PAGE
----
I think they would probably go straight for 8 cores. The problem really is power consumption and already IB is not great so it depends what more they can squeeze out. If they can hardly keep 4 cores within 45W and they want to lower the TDP classes it seems likely they will stick with 2 or 4 cores.
    An 8 core would make sense for workstation class notebooks but 6 cores would hardly be worth it. That would be a new lower volume CPU seems doubtful that just 2 more cores really does it. 4 more will help with highly parallel workload. The die space can take it currently the 4 cores + LLC take about 50% die space. 150% would be only slightly bigger than Sandy Bridge.
    I am not sure if a highend mobile CPU line will show at all but if so I think they will aim straight for 8 cores not just 6.
  13. squeakr macrumors 68000


    Apr 22, 2010
    This is too far in advance to know accurately. With Apple making the OS more IOS like with each revision, we just may seems them release their own versions of the A5 or it's predecessor for their MacBook lines which is specifically designed to bring out the best of its OS?? Hey anything is possible (as we don't know what they have in development, as something like this could have been in development for the past 2-3 years and be ready in another year).
  14. PeterJP, Apr 25, 2012
    Last edited: Apr 25, 2012

    PeterJP macrumors regular


    Feb 2, 2012
    Leuven, Belgium

    good question. I was actually wondering about Skylake. It's rumoured to be the tock after the Haswell ticks into 14nm. Since I'm in doubt whether to wait for Ivy Bridge or to order right now, Skylake should be just in time to refresh my mac after that.

    Any info ? With process technology at 14nm mature at that stage, it should bring quite good architectural advances, no ? Or would it be better to wait for Skymont and the dip into 10nm technology after that ?

    Not looking for anything concrete, just predictions :rolleyes:

  15. dusk007 macrumors 68040


    Dec 5, 2009
    a) you'd need to recompile so many OSX apps that currently only support Intel Binaries.
    b) An A5 or A6 would still be far far away from the performance of a Ivy Bridge CPU. Just web rendering is a big task for an ARM. It cannot handle a Desktop workload yet. Even if it would suffice for some few people it would be such a huge step down, I cannot see them do it.
    Software optimization can only do so much, also it is doubtful anybody can truly compete with the compiler whizzes at Intel.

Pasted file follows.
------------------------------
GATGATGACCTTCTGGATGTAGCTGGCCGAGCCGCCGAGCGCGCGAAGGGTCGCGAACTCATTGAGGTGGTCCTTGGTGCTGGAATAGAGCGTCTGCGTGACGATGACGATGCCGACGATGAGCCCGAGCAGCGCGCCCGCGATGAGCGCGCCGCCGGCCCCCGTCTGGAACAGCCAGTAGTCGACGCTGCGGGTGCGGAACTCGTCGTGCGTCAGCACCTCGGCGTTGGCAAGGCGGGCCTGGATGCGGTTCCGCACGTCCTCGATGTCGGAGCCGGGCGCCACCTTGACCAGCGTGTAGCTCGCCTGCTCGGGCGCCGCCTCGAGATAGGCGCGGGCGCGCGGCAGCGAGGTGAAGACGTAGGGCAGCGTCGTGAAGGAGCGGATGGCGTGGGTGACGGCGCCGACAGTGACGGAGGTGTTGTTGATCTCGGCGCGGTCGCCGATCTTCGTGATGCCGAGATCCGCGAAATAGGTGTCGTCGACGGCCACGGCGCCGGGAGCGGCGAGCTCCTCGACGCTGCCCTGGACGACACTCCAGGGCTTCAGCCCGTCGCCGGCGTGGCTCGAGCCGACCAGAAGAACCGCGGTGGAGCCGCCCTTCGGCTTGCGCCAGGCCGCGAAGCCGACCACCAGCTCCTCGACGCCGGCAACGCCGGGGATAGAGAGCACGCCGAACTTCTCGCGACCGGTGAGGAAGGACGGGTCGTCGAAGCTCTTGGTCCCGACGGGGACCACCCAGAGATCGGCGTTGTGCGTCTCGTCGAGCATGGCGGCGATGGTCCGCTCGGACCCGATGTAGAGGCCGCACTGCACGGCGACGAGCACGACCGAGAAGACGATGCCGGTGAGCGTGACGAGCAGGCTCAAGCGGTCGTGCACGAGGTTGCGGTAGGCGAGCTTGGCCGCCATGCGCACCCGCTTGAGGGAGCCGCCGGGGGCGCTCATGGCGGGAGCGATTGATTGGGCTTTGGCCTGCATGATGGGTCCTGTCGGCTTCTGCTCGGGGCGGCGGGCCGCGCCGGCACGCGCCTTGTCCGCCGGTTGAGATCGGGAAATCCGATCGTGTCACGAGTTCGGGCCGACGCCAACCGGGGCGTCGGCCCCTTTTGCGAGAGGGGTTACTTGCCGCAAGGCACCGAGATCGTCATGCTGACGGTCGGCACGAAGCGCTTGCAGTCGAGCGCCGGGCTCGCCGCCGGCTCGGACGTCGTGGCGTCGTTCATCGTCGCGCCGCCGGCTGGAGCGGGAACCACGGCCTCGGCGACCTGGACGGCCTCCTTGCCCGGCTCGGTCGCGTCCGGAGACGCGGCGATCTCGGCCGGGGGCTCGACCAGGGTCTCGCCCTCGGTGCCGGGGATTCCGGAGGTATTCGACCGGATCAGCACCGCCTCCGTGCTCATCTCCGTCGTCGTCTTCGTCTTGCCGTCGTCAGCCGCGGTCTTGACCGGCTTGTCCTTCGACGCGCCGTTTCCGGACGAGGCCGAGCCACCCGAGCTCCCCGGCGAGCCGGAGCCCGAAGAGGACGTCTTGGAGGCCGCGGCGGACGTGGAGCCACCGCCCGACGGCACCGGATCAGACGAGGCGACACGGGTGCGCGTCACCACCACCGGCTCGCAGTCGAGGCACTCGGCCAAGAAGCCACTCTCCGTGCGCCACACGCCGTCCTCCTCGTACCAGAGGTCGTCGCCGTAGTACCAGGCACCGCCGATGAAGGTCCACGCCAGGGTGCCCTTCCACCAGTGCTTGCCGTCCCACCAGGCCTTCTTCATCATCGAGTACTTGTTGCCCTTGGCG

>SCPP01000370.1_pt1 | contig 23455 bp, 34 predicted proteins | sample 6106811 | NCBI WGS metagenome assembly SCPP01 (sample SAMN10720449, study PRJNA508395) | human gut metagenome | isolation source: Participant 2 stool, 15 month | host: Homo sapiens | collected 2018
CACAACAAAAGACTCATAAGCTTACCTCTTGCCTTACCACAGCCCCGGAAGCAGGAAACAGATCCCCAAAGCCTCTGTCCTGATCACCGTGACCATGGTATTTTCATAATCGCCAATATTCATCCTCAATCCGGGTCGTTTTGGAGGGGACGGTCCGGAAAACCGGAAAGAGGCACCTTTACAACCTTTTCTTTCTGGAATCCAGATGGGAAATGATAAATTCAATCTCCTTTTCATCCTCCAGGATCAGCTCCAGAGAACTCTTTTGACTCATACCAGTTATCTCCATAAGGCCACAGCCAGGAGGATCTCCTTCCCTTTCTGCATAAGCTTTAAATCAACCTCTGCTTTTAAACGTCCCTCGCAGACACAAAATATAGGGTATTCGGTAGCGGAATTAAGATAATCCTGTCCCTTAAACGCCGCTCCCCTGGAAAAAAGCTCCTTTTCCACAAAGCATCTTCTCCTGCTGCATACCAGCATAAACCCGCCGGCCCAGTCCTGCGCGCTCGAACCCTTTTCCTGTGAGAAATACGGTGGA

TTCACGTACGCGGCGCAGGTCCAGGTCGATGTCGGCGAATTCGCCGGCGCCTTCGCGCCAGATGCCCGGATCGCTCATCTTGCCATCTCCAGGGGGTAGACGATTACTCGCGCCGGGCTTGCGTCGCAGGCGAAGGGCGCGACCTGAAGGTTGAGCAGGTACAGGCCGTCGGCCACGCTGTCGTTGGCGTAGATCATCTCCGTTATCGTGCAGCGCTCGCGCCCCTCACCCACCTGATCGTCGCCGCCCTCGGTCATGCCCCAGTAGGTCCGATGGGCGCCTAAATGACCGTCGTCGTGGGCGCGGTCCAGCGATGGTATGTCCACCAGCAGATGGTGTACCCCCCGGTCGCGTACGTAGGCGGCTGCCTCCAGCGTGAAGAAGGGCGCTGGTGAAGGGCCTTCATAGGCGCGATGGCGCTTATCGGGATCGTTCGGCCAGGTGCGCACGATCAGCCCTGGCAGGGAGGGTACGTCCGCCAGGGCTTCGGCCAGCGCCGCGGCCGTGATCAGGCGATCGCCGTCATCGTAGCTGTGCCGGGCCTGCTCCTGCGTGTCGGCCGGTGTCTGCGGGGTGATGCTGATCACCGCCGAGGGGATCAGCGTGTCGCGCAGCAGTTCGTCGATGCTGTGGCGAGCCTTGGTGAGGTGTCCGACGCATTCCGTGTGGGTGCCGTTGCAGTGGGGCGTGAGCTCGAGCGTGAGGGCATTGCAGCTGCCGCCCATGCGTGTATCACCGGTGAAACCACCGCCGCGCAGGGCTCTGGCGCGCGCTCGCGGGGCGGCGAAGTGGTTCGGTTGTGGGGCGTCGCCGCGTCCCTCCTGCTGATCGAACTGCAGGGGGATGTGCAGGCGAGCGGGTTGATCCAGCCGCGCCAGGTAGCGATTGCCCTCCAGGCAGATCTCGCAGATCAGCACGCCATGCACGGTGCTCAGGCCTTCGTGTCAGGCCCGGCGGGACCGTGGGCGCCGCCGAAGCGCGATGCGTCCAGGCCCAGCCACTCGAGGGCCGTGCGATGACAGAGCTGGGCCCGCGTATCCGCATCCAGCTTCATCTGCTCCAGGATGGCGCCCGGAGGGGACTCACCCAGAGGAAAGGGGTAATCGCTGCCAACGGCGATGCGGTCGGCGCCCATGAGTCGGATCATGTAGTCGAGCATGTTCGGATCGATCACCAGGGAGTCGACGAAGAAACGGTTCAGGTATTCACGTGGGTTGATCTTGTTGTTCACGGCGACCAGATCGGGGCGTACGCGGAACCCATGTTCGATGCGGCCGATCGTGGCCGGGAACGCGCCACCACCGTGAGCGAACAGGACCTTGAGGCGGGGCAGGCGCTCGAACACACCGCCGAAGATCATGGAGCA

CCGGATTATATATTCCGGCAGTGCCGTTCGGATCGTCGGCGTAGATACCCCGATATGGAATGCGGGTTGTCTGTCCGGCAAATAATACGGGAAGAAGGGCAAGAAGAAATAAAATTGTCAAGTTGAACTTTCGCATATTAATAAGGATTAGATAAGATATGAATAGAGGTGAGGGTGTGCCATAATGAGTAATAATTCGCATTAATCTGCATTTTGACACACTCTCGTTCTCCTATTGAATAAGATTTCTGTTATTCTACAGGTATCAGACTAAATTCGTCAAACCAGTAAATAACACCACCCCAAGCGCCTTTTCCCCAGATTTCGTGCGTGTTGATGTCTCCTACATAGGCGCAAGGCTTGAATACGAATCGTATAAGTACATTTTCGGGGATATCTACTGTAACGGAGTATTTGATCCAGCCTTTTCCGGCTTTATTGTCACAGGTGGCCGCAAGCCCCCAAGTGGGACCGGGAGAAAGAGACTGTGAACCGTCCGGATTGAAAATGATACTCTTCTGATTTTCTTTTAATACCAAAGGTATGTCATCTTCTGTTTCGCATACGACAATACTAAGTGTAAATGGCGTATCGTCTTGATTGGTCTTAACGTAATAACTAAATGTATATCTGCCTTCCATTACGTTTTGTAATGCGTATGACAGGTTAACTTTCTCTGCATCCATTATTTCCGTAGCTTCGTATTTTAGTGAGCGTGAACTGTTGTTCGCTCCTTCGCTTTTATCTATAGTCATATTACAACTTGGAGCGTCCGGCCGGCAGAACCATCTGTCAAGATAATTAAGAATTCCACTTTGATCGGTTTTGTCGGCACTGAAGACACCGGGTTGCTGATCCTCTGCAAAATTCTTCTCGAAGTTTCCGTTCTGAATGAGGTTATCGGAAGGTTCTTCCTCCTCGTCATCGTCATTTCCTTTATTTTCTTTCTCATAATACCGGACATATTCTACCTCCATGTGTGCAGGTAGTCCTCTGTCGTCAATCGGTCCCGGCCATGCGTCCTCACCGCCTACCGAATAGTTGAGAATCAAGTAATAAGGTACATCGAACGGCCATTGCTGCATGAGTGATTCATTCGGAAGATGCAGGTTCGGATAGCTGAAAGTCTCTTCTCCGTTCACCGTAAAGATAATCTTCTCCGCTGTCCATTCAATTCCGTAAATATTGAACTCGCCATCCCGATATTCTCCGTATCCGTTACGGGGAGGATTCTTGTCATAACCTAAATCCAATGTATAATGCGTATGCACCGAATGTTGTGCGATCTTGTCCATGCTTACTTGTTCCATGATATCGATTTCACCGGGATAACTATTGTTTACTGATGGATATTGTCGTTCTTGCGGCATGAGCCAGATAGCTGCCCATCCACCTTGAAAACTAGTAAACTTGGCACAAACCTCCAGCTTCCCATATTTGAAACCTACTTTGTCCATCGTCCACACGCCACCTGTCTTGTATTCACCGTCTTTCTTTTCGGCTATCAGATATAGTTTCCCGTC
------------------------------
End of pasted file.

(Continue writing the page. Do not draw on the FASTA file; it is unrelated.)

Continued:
ARM will stay iOS devices. If they ever move together on one platform that will be something like Win8 that supports both and be still 3-5 years in the future.
  16. Bubba Satori Suspended

    Bubba Satori

    Feb 15, 2008
    Yeah and all the Clevo vendors have them too.
    I think I even saw a Sager 15" with an i7 extreme in it.
    Would be cool to have OSX on one of those.
    Latest Kepler GPU, two raid 0 SSDs, BD burner and a bunch of USB3 ports
    for around $2,200. Oh well.
  17. dusk007 macrumors 68040


    Dec 5, 2009
    You guys to realize that those 6 core Sandy Bridge were E-Series CPUs. This are the ones with even higher TDP (130W) than normal Desktop class.
    Not comparable to a 2960XM or well any M series CPU. Not even the 55W top M series ever found its way into a MBP.
  18. theSeb macrumors 604


    Aug 10, 2010
    Poole, England
    Yes. Those "laptops" have desktop CPUs in them and the battery is more like a UPS since it lasts about 20 minutes. Have you ever seen the power supply for one of these "laptops"?
  19. dusk007 macrumors 68040


    Dec 5, 2009
    Not in person but considering 130W CPU+ 2x 100W GPU means you need a 330W AC Adapter. High efficiency just to keep heat in check and that thing is probably heavy like a stone, a big stone.
  20. theSeb macrumors 604


    Aug 10, 2010
    Poole, England
    The adaptor is 300W and weighs about 3 pounds. Now the problem is that in certain configurations the "laptop" actually needs more than 300W otherwise it will shut down under stress so you get two power packs...

  21. MagicBoy macrumors 68040


    May 28, 2006
    Manchester, UK
    Ask me again in 2013. I left my Crystal ball at home.
  22. squeakr macrumors 68000


    Apr 22, 2010
    Never say Never!!!

    a) ....Or just drop support for them without explanation (except to say that we don't need it) as they did with rosetta, adobe flash, and spaces implementations, and just let people suck it up (Apple has never been one to really bend to the demands of the customer. It was always, this is it, take it or leave it. Maybe with Steve gone this attitude has changed some??).

    b) The performance may be less, but if it is a chip of their design and manufacturer it could possibly lower costs and thus make them more affordable (thus putting them into a newer category, as they did with the iPad, a place where performance didn't matter in the beginning as there was nothing to measure against. You are assuming as well that they have just developed this processor within the last year. Do you think that Intel just recently developed the IvyBridge? It has been in the works for years in a lab somewhere, as most technology making it to current market is 4-5 or greater years old when it hits the market , just look at Thunderbolt/ Lightspeed. Apple hasn't always been about performance, in the early days they sacrificed performance for the slower chip and lower price of Motorola chips so they have a history of making choices on a cost basis. As to the compiler whizzes at Intel, they said the same thing about early search engine pioneers, until the Google engineers appeared out of nowhere and optimized their functionality like no one dreamed was possible.